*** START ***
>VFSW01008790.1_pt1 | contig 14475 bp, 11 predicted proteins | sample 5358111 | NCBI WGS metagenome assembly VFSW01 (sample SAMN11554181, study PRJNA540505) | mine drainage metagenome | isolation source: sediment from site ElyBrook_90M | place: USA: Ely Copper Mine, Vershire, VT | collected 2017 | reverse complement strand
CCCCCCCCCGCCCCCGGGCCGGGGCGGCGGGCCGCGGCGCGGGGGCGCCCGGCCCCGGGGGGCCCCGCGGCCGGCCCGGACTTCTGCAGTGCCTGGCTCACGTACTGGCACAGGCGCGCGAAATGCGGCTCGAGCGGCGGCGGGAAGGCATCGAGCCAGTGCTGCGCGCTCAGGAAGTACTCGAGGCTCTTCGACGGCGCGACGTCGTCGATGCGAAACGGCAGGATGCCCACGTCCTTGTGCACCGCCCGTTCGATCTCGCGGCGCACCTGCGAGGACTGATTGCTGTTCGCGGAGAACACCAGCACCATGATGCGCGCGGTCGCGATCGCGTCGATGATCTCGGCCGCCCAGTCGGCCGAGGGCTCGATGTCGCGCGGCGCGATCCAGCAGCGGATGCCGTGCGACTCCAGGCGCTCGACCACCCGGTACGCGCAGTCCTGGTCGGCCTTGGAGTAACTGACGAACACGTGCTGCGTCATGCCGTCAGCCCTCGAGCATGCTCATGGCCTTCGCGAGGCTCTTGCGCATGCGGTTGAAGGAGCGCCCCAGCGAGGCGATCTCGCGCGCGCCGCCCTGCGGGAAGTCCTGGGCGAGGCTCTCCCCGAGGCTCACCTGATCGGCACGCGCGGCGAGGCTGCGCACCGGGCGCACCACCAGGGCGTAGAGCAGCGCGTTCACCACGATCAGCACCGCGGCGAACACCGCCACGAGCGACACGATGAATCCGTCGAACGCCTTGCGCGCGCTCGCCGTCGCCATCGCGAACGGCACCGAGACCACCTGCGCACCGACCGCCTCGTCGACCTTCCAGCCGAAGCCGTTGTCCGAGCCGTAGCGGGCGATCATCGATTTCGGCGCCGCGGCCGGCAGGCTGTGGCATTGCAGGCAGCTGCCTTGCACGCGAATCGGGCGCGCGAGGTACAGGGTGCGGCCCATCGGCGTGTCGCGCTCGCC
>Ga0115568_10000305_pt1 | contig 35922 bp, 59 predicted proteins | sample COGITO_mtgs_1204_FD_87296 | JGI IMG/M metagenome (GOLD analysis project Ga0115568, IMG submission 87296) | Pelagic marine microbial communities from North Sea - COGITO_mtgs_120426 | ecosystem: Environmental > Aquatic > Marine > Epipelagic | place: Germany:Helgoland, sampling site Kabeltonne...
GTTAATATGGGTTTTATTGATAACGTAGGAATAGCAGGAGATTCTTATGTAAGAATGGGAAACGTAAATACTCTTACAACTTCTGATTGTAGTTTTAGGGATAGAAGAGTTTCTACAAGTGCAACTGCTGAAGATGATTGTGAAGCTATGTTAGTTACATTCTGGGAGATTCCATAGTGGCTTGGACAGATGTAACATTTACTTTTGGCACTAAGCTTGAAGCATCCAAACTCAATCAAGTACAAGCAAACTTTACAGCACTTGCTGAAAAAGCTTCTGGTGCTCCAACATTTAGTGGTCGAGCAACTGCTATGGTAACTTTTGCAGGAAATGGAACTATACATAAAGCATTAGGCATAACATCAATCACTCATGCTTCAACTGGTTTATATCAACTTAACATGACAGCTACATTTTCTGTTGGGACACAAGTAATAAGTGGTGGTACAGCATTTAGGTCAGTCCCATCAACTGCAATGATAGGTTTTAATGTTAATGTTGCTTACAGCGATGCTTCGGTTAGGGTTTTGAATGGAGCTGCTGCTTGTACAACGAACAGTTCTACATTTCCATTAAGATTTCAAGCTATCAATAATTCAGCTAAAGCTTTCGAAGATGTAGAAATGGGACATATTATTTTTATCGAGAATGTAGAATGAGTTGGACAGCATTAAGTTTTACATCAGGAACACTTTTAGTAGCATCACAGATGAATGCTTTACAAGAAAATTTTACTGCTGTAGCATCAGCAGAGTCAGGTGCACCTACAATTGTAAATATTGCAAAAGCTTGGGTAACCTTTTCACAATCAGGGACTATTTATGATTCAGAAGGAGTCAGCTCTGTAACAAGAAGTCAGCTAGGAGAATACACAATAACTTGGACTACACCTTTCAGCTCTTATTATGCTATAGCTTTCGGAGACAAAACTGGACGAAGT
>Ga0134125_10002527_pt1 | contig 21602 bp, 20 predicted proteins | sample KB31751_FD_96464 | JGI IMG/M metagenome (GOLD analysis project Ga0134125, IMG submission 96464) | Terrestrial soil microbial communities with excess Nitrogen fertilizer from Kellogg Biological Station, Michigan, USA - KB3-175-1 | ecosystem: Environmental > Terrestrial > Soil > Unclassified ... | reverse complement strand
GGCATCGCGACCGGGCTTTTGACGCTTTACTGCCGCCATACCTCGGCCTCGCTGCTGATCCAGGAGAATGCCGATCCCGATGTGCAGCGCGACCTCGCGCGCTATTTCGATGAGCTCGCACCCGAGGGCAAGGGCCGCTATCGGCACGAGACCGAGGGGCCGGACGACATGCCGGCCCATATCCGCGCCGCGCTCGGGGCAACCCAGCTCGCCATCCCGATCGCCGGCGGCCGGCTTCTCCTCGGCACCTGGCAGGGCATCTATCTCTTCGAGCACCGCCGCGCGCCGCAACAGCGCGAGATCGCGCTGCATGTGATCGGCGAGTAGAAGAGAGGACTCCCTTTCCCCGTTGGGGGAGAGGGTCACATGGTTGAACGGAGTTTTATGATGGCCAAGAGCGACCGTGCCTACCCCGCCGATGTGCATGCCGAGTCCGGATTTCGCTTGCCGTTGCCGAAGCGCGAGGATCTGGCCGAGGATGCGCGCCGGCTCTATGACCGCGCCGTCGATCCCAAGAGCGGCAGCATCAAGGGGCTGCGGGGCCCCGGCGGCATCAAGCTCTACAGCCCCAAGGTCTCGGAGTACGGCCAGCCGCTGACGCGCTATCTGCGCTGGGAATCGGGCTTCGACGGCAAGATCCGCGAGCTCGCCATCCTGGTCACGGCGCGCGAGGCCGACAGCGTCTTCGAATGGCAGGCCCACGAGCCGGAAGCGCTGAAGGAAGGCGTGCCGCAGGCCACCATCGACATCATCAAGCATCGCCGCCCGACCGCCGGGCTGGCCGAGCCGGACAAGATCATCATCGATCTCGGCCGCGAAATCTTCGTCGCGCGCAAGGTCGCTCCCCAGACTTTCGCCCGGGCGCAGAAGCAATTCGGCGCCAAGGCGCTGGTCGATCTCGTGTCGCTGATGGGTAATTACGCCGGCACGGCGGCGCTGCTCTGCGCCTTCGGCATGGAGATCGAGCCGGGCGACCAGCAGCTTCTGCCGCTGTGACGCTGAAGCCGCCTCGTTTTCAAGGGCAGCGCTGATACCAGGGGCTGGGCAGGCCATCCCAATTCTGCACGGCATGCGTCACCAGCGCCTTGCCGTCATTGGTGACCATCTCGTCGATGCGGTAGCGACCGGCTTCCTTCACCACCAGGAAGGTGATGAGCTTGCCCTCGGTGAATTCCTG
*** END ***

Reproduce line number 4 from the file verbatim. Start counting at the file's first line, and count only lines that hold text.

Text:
GTTAATATGGGTTTTATTGATAACGTAGGAATAGCAGGAGATTCTTATGTAAGAATGGGAAACGTAAATACTCTTACAACTTCTGATTGTAGTTTTAGGGATAGAAGAGTTTCTACAAGTGCAACTGCTGAAGATGATTGTGAAGCTATGTTAGTTACATTCTGGGAGATTCCATAGTGGCTTGGACAGATGTAACATTTACTTTTGGCACTAAGCTTGAAGCATCCAAACTCAATCAAGTACAAGCAAACTTTACAGCACTTGCTGAAAAAGCTTCTGGTGCTCCAACATTTAGTGGTCGAGCAACTGCTATGGTAACTTTTGCAGGAAATGGAACTATACATAAAGCATTAGGCATAACATCAATCACTCATGCTTCAACTGGTTTATATCAACTTAACATGACAGCTACATTTTCTGTTGGGACACAAGTAATAAGTGGTGGTACAGCATTTAGGTCAGTCCCATCAACTGCAATGATAGGTTTTAATGTTAATGTTGCTTACAGCGATGCTTCGGTTAGGGTTTTGAATGGAGCTGCTGCTTGTACAACGAACAGTTCTACATTTCCATTAAGATTTCAAGCTATCAATAATTCAGCTAAAGCTTTCGAAGATGTAGAAATGGGACATATTATTTTTATCGAGAATGTAGAATGAGTTGGACAGCATTAAGTTTTACATCAGGAACACTTTTAGTAGCATCACAGATGAATGCTTTACAAGAAAATTTTACTGCTGTAGCATCAGCAGAGTCAGGTGCACCTACAATTGTAAATATTGCAAAAGCTTGGGTAACCTTTTCACAATCAGGGACTATTTATGATTCAGAAGGAGTCAGCTCTGTAACAAGAAGTCAGCTAGGAGAATACACAATAACTTGGACTACACCTTTCAGCTCTTATTATGCTATAGCTTTCGGAGACAAAACTGGACGAAGT